Newsdash Insight on Plan Design & Investment Strategy from PLANSPONSOR
April 19th, 2018
Webcast Event
Join us today for the 2018 Staying Ahead of the Curve – Retirement Plan Trends & Updates webcast in which panelists will discuss helping participants tackle retirement spending, among other topics.Read more >
Benefits & Administration
Consultants Support Retiree-Focused Investment Options
Defined contribution (DC) plan consultants surveyed by PIMCO offer suggestions for helping retirees with income, core investment menu design and other DC plan features.Read more >
DCIIA Policy Priorities Take Aim at the DC Plan Coverage Gap
Peg Knox, chief operating officer of Defined Contribution Institutional Investment Association (DCIIA), points to both the coverage gap and retirement income adequacy as being top of mind. She says the open multiple employer plan (MEP) idea is particularly exciting. There is also a strong fee litigation focus in the DCIIA’s priorities.Read more >
Women Say Financial Industry Caters to Men
Women may face lower pay, more work disruptions, higher longevity and higher retirement health care costs than men, a PIMCO study points out. The study shows that women are confident—equally as confident as men—in most financial tasks, such as paying bills (90%) and budgeting (84%); however, when it comes to managing investments, their confidence drops significantly. Fifty-nine percent of women report that they are not doing a good job using investing as a way to pursue their financial goals. Seven in 10 women surveyed contend that the financial services industry has traditionally catered to men.Read more >
2021 DC Plan Benchmarking Survey
2022 Retirement Industry Trends to Follow
2021 Recordkeeping Survey
IRS Announces 2022 Retirement Plan Contribution and Benefit Limits
TRIVIAL PURSUITS: Residents of the Island of Misfit Toys
Products, Deals and People
Audit Prospecting Solution Update at
A new feature of’s Employee Benefit Plan Audit Prospecting ReSource provides insight into plan auditor rotation strategies of a prospective audit provider, the firm explains.Read more >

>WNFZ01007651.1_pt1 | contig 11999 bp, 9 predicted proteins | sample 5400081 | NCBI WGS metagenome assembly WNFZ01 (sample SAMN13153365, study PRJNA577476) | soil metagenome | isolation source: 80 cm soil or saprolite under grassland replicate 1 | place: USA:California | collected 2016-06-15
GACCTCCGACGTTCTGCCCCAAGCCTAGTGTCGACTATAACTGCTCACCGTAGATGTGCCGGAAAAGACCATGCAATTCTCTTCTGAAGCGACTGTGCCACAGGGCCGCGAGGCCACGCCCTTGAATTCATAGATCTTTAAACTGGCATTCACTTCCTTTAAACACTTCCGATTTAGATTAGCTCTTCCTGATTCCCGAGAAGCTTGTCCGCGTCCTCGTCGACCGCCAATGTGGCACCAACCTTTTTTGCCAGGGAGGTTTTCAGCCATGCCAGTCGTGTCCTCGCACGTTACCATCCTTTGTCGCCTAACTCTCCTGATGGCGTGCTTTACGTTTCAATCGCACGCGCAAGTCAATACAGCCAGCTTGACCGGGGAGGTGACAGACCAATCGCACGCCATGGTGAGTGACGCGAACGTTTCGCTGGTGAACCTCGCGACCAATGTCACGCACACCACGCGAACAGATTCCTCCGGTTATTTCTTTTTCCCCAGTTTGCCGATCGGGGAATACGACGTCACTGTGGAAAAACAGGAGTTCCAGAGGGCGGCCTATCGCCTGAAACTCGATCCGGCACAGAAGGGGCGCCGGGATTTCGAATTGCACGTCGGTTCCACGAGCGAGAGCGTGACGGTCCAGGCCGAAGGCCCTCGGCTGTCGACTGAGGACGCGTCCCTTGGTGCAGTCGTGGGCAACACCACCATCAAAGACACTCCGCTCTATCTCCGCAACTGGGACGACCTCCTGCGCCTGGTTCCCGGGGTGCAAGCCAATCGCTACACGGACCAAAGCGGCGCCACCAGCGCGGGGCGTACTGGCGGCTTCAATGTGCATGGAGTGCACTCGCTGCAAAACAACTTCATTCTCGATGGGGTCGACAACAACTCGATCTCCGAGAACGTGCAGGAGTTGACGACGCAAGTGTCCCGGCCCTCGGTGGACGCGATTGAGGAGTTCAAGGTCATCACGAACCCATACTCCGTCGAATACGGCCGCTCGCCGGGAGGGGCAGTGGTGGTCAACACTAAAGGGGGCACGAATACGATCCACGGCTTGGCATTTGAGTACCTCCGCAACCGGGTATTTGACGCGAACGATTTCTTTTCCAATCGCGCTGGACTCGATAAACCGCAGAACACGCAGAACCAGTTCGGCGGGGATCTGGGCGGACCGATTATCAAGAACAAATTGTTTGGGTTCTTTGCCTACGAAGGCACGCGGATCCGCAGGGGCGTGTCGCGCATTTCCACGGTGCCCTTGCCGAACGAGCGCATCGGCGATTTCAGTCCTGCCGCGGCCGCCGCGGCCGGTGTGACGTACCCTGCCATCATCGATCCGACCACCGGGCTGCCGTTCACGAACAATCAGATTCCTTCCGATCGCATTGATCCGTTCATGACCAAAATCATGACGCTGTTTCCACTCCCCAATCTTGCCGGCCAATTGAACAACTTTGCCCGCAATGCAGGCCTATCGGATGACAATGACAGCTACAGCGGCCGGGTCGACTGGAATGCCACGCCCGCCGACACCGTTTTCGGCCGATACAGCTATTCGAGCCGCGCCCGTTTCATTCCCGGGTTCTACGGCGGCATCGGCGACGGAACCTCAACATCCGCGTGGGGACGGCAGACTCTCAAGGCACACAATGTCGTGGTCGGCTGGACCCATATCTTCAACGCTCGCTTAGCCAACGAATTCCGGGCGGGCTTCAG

Market Mirror

Wednesday, the Dow was down 38.56 points (0.16%) at 24,748.07, the NASDAQ closed 14.14 points (0.19%) higher at 7,295.24, and the S&P 500 was up 2.25 points (0.08%) at 2,708.64. The Russell 2000 increased 3.76 points (0.24%) to 1,583.56, and the Wilshire 5000 gained 41.86 points (0.15%) to finish at 28,141.52.


The price of the 10-year Treasury note decreased 11/32, bringing its yield up to 2.871%. The price of the 30-year Treasury bond fell 24/32, increasing its yield to 3.059%.
Court Finds DB Plan Change Does Not Violate ERISA or ADEA
Northern Trust amended its benefit formula in 2012 and provided a transitional benefit that assumed salary increases of 1.5% per year, and the court found expectations of higher salary increases was not part of an “accrued benefit.”Read more >
Small Talk
ON THIS DATE: In 1764, the English Parliament banned the American colonies from printing paper money. In 1775, the American Revolution began as fighting broke out at Lexington, Massachusetts. In 1861, Thaddeus S. C. Lowe sailed 900 miles in nine hours in a hot air balloon from Cincinnati, Ohio, to Unionville, South Carolina. In 1861, President Abraham Lincoln ordered a blockade of Confederate ports. In 1897, the first annual Boston Marathon was held. In 1933, President Franklin D. Roosevelt issued a proclamation that removed the U.S. from the gold standard. In 1939, Connecticut approved the Bill of Rights for the U.S. Constitution after 148 years. In 1967, Surveyor 3 landed on the moon and began sending photos back to the U.S. In 1982, NASA named Sally Ride to be first woman astronaut. In 1982, NASA named Guion S. Bluford Jr. as the first African-American astronaut. In 1994, a Los Angeles jury awarded $3.8 million to Rodney King for violation of his civil rights. In 1995, the Alfred P. Murrah Federal Building in Oklahoma City was destroyed by a bomb.
SURVEY SAYS: More than a decade ago, when my youngest son went to the prom at his high school, I realized how much more expensive it was to attend the prom than when I did so (I won’t say how long ago that was). I recently read an article that said a teenage girl’s parents paid $1,000 to have her prom dress custom made, so prom inflation is definitely a thing. This week, I’d like to know, did you attend a prom and how much did it cost you (or your parents)? Also, for fun, do you remember the theme of your prom? You may respond to this week’s survey by 6 p.m. Pacific time today.Read more >
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Editorial: Alison Cooke Mintzer


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